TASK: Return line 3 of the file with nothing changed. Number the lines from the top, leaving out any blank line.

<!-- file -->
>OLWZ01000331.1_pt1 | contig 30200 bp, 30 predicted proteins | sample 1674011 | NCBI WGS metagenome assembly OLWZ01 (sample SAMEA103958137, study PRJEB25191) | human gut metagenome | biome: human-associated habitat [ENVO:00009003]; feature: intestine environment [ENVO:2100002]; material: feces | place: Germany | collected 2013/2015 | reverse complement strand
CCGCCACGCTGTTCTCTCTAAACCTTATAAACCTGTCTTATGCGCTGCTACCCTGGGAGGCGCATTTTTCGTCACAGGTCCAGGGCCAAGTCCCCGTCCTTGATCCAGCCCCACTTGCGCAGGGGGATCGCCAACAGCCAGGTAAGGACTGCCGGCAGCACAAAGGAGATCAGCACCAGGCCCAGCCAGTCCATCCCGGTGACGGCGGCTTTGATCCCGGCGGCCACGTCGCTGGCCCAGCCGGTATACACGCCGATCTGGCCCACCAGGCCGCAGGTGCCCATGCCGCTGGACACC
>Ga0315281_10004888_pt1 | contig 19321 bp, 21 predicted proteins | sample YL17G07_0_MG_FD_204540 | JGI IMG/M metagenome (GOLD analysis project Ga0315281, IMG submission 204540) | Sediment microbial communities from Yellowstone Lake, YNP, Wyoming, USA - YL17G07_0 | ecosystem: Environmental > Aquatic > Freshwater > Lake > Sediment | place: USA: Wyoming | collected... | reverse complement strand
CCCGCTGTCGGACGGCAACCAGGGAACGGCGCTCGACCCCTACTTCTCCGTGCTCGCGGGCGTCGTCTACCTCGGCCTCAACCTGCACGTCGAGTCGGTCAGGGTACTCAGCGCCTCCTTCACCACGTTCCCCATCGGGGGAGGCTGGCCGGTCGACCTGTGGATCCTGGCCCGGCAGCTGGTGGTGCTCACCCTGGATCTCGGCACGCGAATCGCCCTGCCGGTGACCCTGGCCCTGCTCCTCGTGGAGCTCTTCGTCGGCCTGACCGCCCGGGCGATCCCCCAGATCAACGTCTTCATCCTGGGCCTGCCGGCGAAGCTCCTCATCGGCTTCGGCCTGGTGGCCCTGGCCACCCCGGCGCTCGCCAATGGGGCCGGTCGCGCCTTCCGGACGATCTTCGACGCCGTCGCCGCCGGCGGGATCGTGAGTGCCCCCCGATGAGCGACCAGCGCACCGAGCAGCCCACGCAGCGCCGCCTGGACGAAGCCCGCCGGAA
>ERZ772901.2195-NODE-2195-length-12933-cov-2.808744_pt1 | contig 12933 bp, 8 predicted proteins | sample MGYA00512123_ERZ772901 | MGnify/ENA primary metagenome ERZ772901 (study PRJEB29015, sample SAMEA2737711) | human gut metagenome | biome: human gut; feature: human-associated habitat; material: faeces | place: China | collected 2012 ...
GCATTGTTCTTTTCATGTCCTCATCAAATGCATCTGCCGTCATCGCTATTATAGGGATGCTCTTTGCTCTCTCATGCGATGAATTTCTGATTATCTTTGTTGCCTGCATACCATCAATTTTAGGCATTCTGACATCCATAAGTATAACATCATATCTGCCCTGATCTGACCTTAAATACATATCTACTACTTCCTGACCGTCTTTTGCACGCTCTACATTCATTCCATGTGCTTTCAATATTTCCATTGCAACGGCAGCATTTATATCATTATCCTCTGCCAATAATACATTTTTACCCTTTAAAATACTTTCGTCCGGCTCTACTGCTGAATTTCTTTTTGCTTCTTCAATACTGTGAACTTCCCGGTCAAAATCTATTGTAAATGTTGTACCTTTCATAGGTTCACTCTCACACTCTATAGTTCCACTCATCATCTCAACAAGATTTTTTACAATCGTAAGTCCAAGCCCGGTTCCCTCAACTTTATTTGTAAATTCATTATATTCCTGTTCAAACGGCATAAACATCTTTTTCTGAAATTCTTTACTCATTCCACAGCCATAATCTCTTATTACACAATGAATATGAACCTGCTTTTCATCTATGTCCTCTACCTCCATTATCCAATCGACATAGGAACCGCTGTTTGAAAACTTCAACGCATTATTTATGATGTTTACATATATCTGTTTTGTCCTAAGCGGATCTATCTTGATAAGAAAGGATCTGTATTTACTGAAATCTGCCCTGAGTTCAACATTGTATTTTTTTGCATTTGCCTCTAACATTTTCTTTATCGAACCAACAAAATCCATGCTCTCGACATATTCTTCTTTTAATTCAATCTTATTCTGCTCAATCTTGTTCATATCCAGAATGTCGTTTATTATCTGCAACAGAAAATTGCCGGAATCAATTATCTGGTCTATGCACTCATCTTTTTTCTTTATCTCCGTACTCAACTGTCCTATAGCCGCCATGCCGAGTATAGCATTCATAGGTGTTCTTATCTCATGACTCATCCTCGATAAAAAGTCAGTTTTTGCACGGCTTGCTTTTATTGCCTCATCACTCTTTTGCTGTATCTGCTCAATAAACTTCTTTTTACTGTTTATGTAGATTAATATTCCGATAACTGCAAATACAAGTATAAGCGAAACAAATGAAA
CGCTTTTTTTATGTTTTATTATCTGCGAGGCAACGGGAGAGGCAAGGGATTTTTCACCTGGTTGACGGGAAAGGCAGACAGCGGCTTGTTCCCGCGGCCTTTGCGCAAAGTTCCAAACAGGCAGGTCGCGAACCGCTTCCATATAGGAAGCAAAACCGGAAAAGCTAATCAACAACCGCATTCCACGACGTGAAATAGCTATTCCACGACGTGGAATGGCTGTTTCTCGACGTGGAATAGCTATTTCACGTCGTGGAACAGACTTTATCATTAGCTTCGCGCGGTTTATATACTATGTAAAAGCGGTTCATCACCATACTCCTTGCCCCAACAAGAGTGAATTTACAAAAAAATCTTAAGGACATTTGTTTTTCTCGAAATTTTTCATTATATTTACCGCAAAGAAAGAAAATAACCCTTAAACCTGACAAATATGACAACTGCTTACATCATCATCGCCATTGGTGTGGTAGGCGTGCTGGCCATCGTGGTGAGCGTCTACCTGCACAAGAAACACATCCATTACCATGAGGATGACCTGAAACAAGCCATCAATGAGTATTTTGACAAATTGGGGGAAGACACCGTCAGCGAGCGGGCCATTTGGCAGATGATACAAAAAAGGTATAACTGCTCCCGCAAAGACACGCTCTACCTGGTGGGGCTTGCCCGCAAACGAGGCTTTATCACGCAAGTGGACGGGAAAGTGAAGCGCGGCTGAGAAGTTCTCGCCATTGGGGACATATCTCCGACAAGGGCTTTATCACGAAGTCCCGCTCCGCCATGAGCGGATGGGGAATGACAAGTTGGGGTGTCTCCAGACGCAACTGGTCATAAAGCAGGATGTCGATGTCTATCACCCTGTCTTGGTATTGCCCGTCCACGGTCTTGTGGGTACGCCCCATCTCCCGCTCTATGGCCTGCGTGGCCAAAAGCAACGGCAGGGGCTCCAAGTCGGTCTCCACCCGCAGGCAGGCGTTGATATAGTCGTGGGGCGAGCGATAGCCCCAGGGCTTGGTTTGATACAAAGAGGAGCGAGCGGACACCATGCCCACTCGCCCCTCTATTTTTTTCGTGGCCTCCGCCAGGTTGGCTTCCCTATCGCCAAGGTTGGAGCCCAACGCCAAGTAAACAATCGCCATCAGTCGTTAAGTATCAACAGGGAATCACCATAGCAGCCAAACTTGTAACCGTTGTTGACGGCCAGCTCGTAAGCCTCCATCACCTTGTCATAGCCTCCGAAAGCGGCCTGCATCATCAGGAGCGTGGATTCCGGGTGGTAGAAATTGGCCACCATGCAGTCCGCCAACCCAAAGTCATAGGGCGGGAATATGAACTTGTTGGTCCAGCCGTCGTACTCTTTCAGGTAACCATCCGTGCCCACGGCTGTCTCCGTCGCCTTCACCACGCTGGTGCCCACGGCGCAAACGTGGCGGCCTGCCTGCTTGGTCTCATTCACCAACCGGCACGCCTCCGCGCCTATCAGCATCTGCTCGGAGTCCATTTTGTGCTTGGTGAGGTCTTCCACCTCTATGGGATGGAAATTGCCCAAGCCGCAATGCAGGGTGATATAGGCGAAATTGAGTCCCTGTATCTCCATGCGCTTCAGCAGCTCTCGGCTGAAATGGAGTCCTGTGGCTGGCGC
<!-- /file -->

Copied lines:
>Ga0315281_10004888_pt1 | contig 19321 bp, 21 predicted proteins | sample YL17G07_0_MG_FD_204540 | JGI IMG/M metagenome (GOLD analysis project Ga0315281, IMG submission 204540) | Sediment microbial communities from Yellowstone Lake, YNP, Wyoming, USA - YL17G07_0 | ecosystem: Environmental > Aquatic > Freshwater > Lake > Sediment | place: USA: Wyoming | collected... | reverse complement strand